and instead of solving the problem simply moves it elsewhere, at very high social, economic and political costs (UN Human Settlements Program and UN Economic and Social Commission for Asia and the Pacific, 2008). Hence, the government still has to find ways in dealing with this people in a manner that it is not violent and is beneficial on part of the land owners and the informal settlers. As mitigating measures are also tried to be used in addressing issues on informal settlements, so are other Local statutes and National Laws which has concerns on this matter also had to be considered and implemented. Primarily, these laws were made to provide guidelines on how to make settlements appropriate for the people who will be involved. One of these is the Socialized and Economic Housing Law, also known as Batas Pambansa bilang 220 which is “an act authorizing the ministry of human settlements to establish and promulgate different levels of standards and technical requirements for economic and socialized housing projects in urban and rural areas from those provided under presidential decrees numbered nine hundred fifty-seven, twelve hundred sixteen, ten hundred ninety-six and eleven hundred eighty-five.” With this law, guidelines and standards on how to settle informal settlers through low cost housing are provided, and as stated, this law also correlates with other laws established which the following are: PD no. 957 or the subdivision and condominium buyers’ protective decree which shall “regulating the sale of subdivision lots and condominiums, providing penalties for violations thereof, PD 1096 also known as the National Building Code of the Philippines that shall regulate the implementation of buildings in line with the accommodation of the
settlers, PD 1185- The Fire Code of the Philippines, which sets out guidelines in developing safe structures and buildings against fire, BP 344- The Accessibility Law of which is a law that sets guidelines on incorporating physical features that would provide and encourage access to persons with disabilities, “to put them back on the mainstream of society”. With these Republic Acts and laws, accommodating informal settlers in urban areas though housing and resettlements is made possible. However, with the constraint on a limited area that a city has, efficient housing and resettlement strategies should be considered. Particularly in Cebu City, a highly urbanized city with a prevalent problem on informal settling, there is less land available to accommodate these people. Hence, tenement housing is an option. As traced from history, a tenement has been in its existence since the ancient times, particularly the Romans, who housed in their slaves and the poor in this particular dwelling. Even in the later times, during the Industrial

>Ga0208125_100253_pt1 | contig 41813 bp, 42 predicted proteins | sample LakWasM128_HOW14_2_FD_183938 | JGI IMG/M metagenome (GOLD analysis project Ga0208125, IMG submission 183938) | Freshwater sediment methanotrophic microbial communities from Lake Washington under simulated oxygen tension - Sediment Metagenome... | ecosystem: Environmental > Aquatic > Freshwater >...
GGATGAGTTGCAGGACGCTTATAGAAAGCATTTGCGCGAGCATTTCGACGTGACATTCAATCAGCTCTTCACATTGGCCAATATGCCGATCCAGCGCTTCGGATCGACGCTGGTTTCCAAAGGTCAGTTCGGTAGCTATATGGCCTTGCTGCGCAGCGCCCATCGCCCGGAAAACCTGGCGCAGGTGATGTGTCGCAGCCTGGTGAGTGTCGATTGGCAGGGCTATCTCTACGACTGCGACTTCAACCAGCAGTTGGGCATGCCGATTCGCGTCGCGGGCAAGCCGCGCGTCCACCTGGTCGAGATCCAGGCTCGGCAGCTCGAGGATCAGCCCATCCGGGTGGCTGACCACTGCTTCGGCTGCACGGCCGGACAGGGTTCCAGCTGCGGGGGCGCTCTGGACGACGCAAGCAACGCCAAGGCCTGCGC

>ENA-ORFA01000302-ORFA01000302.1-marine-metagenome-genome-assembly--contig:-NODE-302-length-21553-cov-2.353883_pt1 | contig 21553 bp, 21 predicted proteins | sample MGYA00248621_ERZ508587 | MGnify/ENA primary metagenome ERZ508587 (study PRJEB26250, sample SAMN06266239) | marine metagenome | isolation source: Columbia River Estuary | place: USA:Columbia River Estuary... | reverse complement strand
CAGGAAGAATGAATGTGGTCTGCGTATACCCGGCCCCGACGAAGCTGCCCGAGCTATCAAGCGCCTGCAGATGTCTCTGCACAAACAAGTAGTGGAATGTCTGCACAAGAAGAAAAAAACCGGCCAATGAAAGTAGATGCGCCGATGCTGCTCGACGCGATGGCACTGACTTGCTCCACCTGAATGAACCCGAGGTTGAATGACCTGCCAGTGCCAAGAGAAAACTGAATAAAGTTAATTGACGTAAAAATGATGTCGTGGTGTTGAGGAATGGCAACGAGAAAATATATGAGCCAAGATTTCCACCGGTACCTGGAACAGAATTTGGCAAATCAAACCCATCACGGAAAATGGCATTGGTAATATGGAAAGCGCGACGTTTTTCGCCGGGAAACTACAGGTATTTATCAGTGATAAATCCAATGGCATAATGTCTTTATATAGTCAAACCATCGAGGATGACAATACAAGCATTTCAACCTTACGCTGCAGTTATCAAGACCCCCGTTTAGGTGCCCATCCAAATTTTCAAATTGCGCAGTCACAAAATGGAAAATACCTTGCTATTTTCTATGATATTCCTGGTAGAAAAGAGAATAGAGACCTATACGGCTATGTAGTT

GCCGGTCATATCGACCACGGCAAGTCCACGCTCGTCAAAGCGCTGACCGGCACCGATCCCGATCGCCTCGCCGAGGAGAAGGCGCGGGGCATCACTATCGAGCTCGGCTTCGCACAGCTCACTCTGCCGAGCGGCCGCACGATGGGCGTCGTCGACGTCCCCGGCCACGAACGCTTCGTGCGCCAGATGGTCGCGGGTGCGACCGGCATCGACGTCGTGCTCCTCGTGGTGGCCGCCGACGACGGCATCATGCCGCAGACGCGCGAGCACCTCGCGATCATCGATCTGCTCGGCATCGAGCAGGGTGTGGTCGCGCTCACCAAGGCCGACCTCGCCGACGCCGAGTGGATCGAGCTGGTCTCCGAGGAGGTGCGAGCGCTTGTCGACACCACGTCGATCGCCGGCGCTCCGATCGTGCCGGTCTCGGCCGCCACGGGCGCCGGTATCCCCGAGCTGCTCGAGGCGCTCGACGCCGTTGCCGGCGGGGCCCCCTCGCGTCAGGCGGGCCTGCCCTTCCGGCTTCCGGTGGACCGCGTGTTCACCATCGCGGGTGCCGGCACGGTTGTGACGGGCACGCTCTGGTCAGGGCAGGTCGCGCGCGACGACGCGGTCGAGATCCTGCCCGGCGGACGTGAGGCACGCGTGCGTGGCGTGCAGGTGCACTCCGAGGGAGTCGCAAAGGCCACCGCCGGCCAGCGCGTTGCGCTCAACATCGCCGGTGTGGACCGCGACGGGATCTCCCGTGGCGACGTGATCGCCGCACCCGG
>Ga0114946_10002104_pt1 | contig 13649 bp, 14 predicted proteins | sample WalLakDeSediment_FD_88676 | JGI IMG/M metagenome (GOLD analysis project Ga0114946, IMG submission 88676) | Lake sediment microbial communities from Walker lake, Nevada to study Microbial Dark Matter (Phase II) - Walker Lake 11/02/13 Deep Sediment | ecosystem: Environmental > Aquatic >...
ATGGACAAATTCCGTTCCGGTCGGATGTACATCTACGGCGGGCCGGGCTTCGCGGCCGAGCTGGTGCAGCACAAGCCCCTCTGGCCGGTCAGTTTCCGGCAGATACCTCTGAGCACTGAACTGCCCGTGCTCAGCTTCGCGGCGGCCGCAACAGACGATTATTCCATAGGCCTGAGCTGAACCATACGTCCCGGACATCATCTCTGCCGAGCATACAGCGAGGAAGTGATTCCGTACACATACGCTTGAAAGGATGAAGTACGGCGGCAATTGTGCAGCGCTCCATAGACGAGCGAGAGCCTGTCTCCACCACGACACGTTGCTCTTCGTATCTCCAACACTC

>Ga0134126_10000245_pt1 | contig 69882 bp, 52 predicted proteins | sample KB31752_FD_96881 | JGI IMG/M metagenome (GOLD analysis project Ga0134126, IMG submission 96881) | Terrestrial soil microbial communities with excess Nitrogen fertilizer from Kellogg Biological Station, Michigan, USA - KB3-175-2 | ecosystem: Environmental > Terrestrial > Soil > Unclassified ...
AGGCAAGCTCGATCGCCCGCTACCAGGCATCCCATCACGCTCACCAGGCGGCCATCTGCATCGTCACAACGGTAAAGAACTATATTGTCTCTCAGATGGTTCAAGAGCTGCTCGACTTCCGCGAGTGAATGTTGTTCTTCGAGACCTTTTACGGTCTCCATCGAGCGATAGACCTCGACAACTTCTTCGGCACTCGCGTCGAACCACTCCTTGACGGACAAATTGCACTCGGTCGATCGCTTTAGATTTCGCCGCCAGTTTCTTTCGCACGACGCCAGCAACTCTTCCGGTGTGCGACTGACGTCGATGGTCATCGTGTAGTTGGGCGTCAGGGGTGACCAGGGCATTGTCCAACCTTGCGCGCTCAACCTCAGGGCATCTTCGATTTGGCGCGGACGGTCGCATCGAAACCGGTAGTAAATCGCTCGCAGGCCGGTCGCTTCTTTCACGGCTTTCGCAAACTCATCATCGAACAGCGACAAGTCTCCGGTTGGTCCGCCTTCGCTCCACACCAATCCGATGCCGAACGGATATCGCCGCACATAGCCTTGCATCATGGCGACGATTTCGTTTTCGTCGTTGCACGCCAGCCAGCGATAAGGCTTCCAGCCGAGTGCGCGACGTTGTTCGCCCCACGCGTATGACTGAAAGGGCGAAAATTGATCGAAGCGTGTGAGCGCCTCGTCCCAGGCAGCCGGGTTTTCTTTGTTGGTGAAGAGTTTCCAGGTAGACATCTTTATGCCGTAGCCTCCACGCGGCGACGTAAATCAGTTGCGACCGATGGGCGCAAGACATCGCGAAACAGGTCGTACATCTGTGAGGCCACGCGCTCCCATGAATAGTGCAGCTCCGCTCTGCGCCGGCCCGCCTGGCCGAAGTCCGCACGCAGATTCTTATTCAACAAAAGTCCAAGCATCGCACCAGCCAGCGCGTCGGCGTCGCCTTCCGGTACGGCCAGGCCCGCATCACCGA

Revolution, a third of low-income families lived in one room, as more highlanders crowded into tall tenement dwellings. This situation happened because Western Europe underwent a period of rapid urbanization: the number of people living in cities and towns grew more rapidly than did the percentage of people residing in the countryside (Merriman, 1996). In the Philippines, tenement housing is used to accommodate the marginalized sector of the society. Existing examples of such were in Manila, particularly in Tondo.
In Tondo, the well-known tenement housing is called the Punta Sta. Ana Tenement House built in 1965. It was the first urban government administration housing of project President under the
Macapagal. As cited from a blog posted by Howie Severino, this has been condemned
Photo 2: A child resident looking at the condemned Sta, Ana Tenement Housing in Tondo, Manila Source: GMANews.tv
for over 15 years, yet is still the crowded home of over 1000 families. Existing with
daily danger, they nevertheless take pride in not being squatters. The sevenstory high-rise is now a wretched symbol for what has gone wrong in the country since. When Marcos defeated Macapagal in 1965, the housing project was virtually abandoned by the government, identified as it was with the previous administration. But those who had been homeless and awarded units there, which they call condos, continue to live there and hope. Shortly after the earthquake of 1990, residents were told by government officials that the building was condemned and no longer livable. But hardly anyone left. Most have nowhere to go since the government offered no assistance for relocation. The National Housing Authority so far refuses to say if it has a plan for the residents, 17 years after the NHA itself declared it unsafe (Severino, 2007).
Another example of the same building type is also located in Tondo namely, the Jaime Cardinal Sin Village. It is a seven-storey building which was built recently by the Archdiocese of Manila, with the help of Gawad Kalinga for those who are less fortunate people.
PHOTO 3: A One Point Perspective View of the Jaime Cardinal Sin Village Tenement Housing Building Source: http:// urbanroamer.files.wordpress.com
accommodating the marginalized sector of
the Philippine society, the Cebu City government also envisioned tenement housing as a solution since the city has lesser lands to develop housing projects horizontally. With this, vertical development is a possible choice wherein the poor could still be accommodated. With the help of non-government organizations such as the Gawad Kalinga Community Development Foundation and the Action for Nurturing Children and Environment, Cebu City is now pushing through the said development. The housing development However, the down-side of such
development is that the people would less likely to be used in living on a vertical housing since it is not one’s culture to reside on this type of development. Moreover, the fact that these people would rather live on shanty or exchange their awarded units for moneys is a problem that the Government had also to foresee.